A well-known Tesla hacker has released his thoughts about the recent claims of “Sudden Unintended Acceleration,” claiming that the company’s vehicles are not capable of gaining speed on their own.
Self-proclaimed “Tesla Tinkerer” Jason Hughes has been vocal about the company’s hardware issues in the past. Hughes has managed to make something of a career of recognizing flaws in Tesla vehicles and addressing ways to fix them. However, Hughes is not a believer in the new claims that Teslas will subject some owners to unexpected acceleration and has now publically dispelled them.
Hughes took to his Twitter account to address the rumors and claims they are simply an attempt to blame Tesla for mistakes the driver may have made, or an attempt to gain attention through the internet and gain traffic to a website. Hughes stated, “Seriously, Teslas do NOT have a sudden unintended acceleration issue. The engineering here is spot on. They have people not wanting to accept responsibility for their screw ups, plus clickbait.”
So the BS sudden unintended acceleration claims are front and center again… *sigh*
Seriously, Teslas do NOT have a sudden unintended acceleration issue. The engineering here is spot on.
They have people not wanting to accept responsibility for their screw ups, plus clickbait.
— Jason Hughes (@wk057) January 20, 2020
While Hughes states that he does not hold any TSLA stock, he is a supporter of the company. In the past, Hughes recognized issues with the MCUv1 hardware and brought them to light for Tesla owners to ponder. While he claims to have issues with some of the things Tesla has done with their vehicles, he fails to believe the company has issues with something that is as simple as a gas pedal.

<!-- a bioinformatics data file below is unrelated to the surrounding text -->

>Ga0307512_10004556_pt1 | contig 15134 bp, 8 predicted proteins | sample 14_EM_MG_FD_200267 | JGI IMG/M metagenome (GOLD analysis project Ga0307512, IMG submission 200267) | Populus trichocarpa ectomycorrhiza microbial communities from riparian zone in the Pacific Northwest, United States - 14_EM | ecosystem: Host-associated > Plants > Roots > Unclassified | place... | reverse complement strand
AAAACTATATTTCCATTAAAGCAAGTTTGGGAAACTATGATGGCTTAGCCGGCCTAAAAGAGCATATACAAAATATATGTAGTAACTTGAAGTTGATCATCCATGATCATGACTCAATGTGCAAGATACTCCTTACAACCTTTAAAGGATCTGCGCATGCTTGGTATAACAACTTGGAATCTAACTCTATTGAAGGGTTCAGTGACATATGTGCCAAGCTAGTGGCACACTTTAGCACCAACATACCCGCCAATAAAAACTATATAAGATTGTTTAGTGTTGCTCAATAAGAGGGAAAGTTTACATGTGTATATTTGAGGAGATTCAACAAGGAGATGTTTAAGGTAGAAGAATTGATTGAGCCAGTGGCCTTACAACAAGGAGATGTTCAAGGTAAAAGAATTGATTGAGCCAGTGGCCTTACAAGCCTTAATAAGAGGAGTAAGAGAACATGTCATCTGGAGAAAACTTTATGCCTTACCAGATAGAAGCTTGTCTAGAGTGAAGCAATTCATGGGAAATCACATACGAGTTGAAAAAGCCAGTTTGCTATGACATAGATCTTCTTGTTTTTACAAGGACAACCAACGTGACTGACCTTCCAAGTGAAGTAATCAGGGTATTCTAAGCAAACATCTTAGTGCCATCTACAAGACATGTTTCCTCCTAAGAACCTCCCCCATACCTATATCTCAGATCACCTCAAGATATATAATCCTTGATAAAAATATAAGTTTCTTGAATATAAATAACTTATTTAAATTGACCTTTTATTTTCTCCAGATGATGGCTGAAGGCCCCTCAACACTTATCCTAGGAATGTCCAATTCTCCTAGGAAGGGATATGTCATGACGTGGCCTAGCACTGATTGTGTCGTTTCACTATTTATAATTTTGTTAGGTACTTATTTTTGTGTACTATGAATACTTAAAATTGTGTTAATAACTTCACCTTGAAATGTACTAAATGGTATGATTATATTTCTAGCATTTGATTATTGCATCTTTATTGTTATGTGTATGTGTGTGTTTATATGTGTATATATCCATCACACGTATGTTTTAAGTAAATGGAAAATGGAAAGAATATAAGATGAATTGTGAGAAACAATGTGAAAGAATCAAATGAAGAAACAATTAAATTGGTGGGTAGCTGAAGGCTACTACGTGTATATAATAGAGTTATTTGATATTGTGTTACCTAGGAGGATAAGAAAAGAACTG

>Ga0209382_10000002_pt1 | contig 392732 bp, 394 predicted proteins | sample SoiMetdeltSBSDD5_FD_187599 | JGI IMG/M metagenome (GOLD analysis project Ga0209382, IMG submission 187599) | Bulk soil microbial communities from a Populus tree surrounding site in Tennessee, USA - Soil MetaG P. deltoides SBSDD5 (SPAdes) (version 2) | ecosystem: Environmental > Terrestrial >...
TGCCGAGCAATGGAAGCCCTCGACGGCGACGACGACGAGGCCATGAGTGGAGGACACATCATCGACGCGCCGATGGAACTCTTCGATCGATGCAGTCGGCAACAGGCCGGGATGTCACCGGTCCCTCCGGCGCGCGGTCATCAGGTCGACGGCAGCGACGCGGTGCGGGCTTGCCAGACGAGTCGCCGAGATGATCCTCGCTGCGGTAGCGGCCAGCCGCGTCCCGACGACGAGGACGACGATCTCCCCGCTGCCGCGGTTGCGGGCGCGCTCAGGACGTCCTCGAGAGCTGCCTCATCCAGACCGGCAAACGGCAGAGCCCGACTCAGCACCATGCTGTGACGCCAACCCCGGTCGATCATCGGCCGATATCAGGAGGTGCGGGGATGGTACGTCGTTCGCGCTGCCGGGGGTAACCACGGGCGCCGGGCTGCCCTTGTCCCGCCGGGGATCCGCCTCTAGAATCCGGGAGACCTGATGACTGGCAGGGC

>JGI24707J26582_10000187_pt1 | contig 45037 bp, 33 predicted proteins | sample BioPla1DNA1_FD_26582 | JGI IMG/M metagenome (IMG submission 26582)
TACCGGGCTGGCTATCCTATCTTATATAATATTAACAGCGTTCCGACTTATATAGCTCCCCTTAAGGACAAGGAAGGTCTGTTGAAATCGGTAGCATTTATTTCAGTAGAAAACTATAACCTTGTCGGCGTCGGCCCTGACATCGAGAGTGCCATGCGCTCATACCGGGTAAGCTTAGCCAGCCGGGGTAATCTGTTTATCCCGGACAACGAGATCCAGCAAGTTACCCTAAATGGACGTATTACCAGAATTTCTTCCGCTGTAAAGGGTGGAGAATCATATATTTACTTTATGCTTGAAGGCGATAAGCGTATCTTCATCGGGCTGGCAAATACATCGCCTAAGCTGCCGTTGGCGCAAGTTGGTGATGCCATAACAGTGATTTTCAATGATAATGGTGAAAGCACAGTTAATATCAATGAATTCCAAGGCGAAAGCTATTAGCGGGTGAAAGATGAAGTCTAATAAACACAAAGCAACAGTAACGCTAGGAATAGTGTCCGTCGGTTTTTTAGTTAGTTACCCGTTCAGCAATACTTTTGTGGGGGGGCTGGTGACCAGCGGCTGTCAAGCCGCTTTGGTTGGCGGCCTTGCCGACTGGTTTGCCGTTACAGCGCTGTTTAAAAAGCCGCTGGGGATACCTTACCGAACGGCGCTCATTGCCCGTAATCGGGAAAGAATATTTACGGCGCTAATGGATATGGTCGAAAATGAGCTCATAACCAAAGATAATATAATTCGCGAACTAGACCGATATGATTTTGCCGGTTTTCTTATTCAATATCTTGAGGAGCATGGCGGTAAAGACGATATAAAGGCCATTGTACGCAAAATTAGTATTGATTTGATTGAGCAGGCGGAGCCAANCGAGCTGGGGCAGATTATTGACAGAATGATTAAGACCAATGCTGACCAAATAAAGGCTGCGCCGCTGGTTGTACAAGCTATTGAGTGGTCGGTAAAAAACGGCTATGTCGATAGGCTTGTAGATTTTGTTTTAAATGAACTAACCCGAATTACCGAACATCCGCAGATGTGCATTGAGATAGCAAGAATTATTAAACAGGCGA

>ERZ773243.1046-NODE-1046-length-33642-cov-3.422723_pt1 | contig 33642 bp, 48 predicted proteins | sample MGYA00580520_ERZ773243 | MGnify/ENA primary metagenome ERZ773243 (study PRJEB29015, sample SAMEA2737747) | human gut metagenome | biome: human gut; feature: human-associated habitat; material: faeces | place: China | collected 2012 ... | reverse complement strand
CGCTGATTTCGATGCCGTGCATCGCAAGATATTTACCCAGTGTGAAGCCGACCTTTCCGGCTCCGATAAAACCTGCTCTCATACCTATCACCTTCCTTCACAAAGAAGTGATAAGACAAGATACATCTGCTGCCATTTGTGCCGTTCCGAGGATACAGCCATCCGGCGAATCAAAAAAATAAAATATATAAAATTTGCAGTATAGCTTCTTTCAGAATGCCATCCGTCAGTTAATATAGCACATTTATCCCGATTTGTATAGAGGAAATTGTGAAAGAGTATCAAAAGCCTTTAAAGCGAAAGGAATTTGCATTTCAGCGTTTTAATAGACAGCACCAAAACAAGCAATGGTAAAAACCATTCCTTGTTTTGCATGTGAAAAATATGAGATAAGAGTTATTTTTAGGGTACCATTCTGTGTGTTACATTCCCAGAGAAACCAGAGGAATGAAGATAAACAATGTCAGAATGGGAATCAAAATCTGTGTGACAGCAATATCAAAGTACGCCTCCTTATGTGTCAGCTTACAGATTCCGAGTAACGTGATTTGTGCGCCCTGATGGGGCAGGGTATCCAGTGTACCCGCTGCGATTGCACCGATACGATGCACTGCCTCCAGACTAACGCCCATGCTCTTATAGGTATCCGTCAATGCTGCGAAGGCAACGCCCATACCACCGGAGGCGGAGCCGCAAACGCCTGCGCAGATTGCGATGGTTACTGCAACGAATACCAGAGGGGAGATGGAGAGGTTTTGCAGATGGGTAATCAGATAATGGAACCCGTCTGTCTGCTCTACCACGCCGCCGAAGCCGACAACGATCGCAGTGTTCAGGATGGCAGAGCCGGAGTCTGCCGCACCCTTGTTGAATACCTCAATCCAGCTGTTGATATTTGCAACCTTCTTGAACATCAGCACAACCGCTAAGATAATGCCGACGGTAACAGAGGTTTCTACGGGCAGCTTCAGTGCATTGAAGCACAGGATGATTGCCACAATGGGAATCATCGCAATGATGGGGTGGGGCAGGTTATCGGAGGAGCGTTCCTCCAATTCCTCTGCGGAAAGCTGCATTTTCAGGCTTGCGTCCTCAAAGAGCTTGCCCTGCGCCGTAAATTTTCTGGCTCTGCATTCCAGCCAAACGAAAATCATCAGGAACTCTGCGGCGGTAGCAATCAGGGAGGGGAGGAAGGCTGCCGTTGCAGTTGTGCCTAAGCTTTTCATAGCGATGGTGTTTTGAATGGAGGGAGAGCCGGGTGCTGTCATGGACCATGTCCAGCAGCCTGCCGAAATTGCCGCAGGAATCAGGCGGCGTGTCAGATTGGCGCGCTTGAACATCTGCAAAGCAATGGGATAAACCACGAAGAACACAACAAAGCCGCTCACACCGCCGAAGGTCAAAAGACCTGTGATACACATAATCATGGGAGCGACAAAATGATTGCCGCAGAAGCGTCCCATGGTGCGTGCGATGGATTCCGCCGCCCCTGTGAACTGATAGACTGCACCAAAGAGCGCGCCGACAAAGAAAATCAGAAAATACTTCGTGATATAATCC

In a post addressing the issues on the Tesla Motors Club forum, Hughes said, “Tesla’s accelerator pedal is actually the exact same drive-by-wire pedal used in several other manufacturer’s vehicles. It’s a highly proven technology over decades. Nothing special at this point. No Tesla secret sauce here. Just two hall effect sensors with slightly different curves for redundancy and position validation. If they don’t agree, the car doesn’t move.”
Hughes believes that any issues with sudden acceleration may be the fault of the driver. “I’ve almost made a pedal misapplication mistake several times in the past with multiple different vehicles… fortunately not in any catastrophic situation. We’re not infallible creatures. You get in a zone of habit, feel like you know what’s going on, and when something unexpected happens you’ll swear you were doing everything normally the way you’ve done it 10000 times before, when in reality you just screwed up. It happens,” he added on the TMC forum under his username wk057.
Tesla released an official statement on the Sudden Acceleration claims on Monday, January 20, and claimed they were completely false. Tesla has worked closely with the NHTSA to resolve any issues that come forward with its cars and all research and data have shown that the company’s vehicles accelerate in a proper fashion.
Hughes’ belief that Tesla’s vehicles are not capable of sudden acceleration is more credible than most claims. Hughes has spent years breaking down and finding issues with Teslas, but he simply finds no proof in the claim that the vehicles are randomly accelerating. “But in this case, Tesla did their homework on the hardware and software side very well to make sure this would never be an issue. Kudos where due,” he said.